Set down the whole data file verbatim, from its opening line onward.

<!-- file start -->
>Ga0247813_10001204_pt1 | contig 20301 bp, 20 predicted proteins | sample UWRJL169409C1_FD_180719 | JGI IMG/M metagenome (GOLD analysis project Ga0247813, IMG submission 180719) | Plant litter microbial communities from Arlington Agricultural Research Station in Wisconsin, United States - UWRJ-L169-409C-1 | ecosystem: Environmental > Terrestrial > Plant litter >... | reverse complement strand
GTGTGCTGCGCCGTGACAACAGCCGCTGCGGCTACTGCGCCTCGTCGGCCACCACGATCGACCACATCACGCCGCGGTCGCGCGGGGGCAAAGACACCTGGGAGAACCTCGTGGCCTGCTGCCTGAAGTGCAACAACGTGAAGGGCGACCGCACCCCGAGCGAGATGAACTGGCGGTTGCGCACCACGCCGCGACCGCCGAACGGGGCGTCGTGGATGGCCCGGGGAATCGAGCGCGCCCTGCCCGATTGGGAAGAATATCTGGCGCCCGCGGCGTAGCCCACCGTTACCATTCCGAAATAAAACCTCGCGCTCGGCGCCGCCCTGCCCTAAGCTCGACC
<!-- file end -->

>Ga0247813_10001204_pt1 | contig 20301 bp, 20 predicted proteins | sample UWRJL169409C1_FD_180719 | JGI IMG/M metagenome (GOLD analysis project Ga0247813, IMG submission 180719) | Plant litter microbial communities from Arlington Agricultural Research Station in Wisconsin, United States - UWRJ-L169-409C-1 | ecosystem: Environmental > Terrestrial > Plant litter >... | reverse complement strand
GTGTGCTGCGCCGTGACAACAGCCGCTGCGGCTACTGCGCCTCGTCGGCCACCACGATCGACCACATCACGCCGCGGTCGCGCGGGGGCAAAGACACCTGGGAGAACCTCGTGGCCTGCTGCCTGAAGTGCAACAACGTGAAGGGCGACCGCACCCCGAGCGAGATGAACTGGCGGTTGCGCACCACGCCGCGACCGCCGAACGGGGCGTCGTGGATGGCCCGGGGAATCGAGCGCGCCCTGCCCGATTGGGAAGAATATCTGGCGCCCGCGGCGTAGCCCACCGTTACCATTCCGAAATAAAACCTCGCGCTCGGCGCCGCCCTGCCCTAAGCTCGACC